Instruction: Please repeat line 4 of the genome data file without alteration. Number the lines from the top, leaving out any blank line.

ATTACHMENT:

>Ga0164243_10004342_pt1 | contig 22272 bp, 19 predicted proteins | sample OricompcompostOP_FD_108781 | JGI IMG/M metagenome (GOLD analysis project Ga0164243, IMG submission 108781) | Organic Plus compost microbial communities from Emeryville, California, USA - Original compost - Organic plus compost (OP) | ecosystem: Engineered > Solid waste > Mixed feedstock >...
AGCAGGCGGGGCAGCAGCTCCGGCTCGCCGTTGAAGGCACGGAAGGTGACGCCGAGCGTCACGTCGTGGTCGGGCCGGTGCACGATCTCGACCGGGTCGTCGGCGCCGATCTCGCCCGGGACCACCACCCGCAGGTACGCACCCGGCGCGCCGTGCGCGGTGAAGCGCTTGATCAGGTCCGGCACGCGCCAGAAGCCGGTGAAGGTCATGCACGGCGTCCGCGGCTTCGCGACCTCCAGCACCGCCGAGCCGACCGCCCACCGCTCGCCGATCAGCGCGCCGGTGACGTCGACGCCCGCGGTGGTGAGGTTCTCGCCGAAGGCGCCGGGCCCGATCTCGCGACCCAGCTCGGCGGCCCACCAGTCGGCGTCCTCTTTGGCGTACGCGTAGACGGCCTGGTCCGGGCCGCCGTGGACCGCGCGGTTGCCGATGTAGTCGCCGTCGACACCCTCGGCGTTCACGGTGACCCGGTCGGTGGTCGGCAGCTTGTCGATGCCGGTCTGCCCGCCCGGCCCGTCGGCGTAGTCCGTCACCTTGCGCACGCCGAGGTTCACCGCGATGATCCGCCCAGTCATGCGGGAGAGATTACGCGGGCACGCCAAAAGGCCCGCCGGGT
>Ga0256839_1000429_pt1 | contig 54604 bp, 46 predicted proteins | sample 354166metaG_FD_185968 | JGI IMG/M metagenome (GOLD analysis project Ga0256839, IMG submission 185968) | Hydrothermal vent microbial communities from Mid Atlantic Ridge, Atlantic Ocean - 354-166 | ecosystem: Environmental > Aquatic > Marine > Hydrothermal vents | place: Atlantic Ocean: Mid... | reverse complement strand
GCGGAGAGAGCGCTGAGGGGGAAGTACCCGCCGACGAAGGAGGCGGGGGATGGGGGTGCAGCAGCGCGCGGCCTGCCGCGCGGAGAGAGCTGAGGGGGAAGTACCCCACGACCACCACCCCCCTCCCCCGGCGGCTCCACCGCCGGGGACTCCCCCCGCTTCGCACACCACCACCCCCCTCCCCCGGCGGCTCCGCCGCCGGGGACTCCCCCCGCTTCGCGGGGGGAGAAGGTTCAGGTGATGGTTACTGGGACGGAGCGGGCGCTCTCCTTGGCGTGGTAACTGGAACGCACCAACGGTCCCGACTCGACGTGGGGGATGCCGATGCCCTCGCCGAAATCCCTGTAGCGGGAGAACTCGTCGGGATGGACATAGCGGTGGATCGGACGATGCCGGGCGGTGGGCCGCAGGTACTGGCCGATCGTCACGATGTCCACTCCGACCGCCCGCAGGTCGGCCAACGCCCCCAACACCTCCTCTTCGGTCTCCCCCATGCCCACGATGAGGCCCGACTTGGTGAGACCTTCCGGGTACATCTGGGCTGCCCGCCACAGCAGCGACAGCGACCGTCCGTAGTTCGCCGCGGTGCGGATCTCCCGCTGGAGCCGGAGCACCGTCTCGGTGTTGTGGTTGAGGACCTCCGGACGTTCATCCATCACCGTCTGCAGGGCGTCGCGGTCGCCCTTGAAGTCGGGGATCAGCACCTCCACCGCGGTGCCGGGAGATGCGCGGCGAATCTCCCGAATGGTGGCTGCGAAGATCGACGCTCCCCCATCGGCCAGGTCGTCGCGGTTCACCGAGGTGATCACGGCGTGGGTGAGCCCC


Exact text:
GCGGAGAGAGCGCTGAGGGGGAAGTACCCGCCGACGAAGGAGGCGGGGGATGGGGGTGCAGCAGCGCGCGGCCTGCCGCGCGGAGAGAGCTGAGGGGGAAGTACCCCACGACCACCACCCCCCTCCCCCGGCGGCTCCACCGCCGGGGACTCCCCCCGCTTCGCACACCACCACCCCCCTCCCCCGGCGGCTCCGCCGCCGGGGACTCCCCCCGCTTCGCGGGGGGAGAAGGTTCAGGTGATGGTTACTGGGACGGAGCGGGCGCTCTCCTTGGCGTGGTAACTGGAACGCACCAACGGTCCCGACTCGACGTGGGGGATGCCGATGCCCTCGCCGAAATCCCTGTAGCGGGAGAACTCGTCGGGATGGACATAGCGGTGGATCGGACGATGCCGGGCGGTGGGCCGCAGGTACTGGCCGATCGTCACGATGTCCACTCCGACCGCCCGCAGGTCGGCCAACGCCCCCAACACCTCCTCTTCGGTCTCCCCCATGCCCACGATGAGGCCCGACTTGGTGAGACCTTCCGGGTACATCTGGGCTGCCCGCCACAGCAGCGACAGCGACCGTCCGTAGTTCGCCGCGGTGCGGATCTCCCGCTGGAGCCGGAGCACCGTCTCGGTGTTGTGGTTGAGGACCTCCGGACGTTCATCCATCACCGTCTGCAGGGCGTCGCGGTCGCCCTTGAAGTCGGGGATCAGCACCTCCACCGCGGTGCCGGGAGATGCGCGGCGAATCTCCCGAATGGTGGCTGCGAAGATCGACGCTCCCCCATCGGCCAGGTCGTCGCGGTTCACCGAGGTGATCACGGCGTGGGTGAGCCCC